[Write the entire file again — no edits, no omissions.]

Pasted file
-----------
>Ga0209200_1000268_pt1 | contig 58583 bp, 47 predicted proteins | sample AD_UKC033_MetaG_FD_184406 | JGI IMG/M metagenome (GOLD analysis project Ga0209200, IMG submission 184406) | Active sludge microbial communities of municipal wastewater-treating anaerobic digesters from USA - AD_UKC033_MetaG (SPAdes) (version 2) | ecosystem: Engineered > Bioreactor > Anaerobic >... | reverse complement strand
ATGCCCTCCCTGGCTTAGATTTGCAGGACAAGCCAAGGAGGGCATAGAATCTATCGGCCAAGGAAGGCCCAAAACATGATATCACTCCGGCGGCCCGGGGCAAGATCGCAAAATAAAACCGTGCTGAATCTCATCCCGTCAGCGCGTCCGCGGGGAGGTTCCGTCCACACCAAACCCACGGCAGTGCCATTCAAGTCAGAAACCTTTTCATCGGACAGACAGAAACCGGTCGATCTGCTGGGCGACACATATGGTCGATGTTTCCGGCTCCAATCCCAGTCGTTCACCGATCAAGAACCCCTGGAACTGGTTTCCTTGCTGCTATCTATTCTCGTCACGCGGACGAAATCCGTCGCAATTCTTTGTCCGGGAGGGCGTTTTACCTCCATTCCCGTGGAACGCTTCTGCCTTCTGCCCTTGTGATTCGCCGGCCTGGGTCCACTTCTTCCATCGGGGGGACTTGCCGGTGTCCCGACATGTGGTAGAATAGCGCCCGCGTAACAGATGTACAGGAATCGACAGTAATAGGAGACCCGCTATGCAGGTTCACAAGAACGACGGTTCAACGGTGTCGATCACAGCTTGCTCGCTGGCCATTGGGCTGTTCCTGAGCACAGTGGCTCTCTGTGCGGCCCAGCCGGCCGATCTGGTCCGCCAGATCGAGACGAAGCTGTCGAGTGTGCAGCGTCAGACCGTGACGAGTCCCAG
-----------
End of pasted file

>Ga0209200_1000268_pt1 | contig 58583 bp, 47 predicted proteins | sample AD_UKC033_MetaG_FD_184406 | JGI IMG/M metagenome (GOLD analysis project Ga0209200, IMG submission 184406) | Active sludge microbial communities of municipal wastewater-treating anaerobic digesters from USA - AD_UKC033_MetaG (SPAdes) (version 2) | ecosystem: Engineered > Bioreactor > Anaerobic >... | reverse complement strand
ATGCCCTCCCTGGCTTAGATTTGCAGGACAAGCCAAGGAGGGCATAGAATCTATCGGCCAAGGAAGGCCCAAAACATGATATCACTCCGGCGGCCCGGGGCAAGATCGCAAAATAAAACCGTGCTGAATCTCATCCCGTCAGCGCGTCCGCGGGGAGGTTCCGTCCACACCAAACCCACGGCAGTGCCATTCAAGTCAGAAACCTTTTCATCGGACAGACAGAAACCGGTCGATCTGCTGGGCGACACATATGGTCGATGTTTCCGGCTCCAATCCCAGTCGTTCACCGATCAAGAACCCCTGGAACTGGTTTCCTTGCTGCTATCTATTCTCGTCACGCGGACGAAATCCGTCGCAATTCTTTGTCCGGGAGGGCGTTTTACCTCCATTCCCGTGGAACGCTTCTGCCTTCTGCCCTTGTGATTCGCCGGCCTGGGTCCACTTCTTCCATCGGGGGGACTTGCCGGTGTCCCGACATGTGGTAGAATAGCGCCCGCGTAACAGATGTACAGGAATCGACAGTAATAGGAGACCCGCTATGCAGGTTCACAAGAACGACGGTTCAACGGTGTCGATCACAGCTTGCTCGCTGGCCATTGGGCTGTTCCTGAGCACAGTGGCTCTCTGTGCGGCCCAGCCGGCCGATCTGGTCCGCCAGATCGAGACGAAGCTGTCGAGTGTGCAGCGTCAGACCGTGACGAGTCCCAG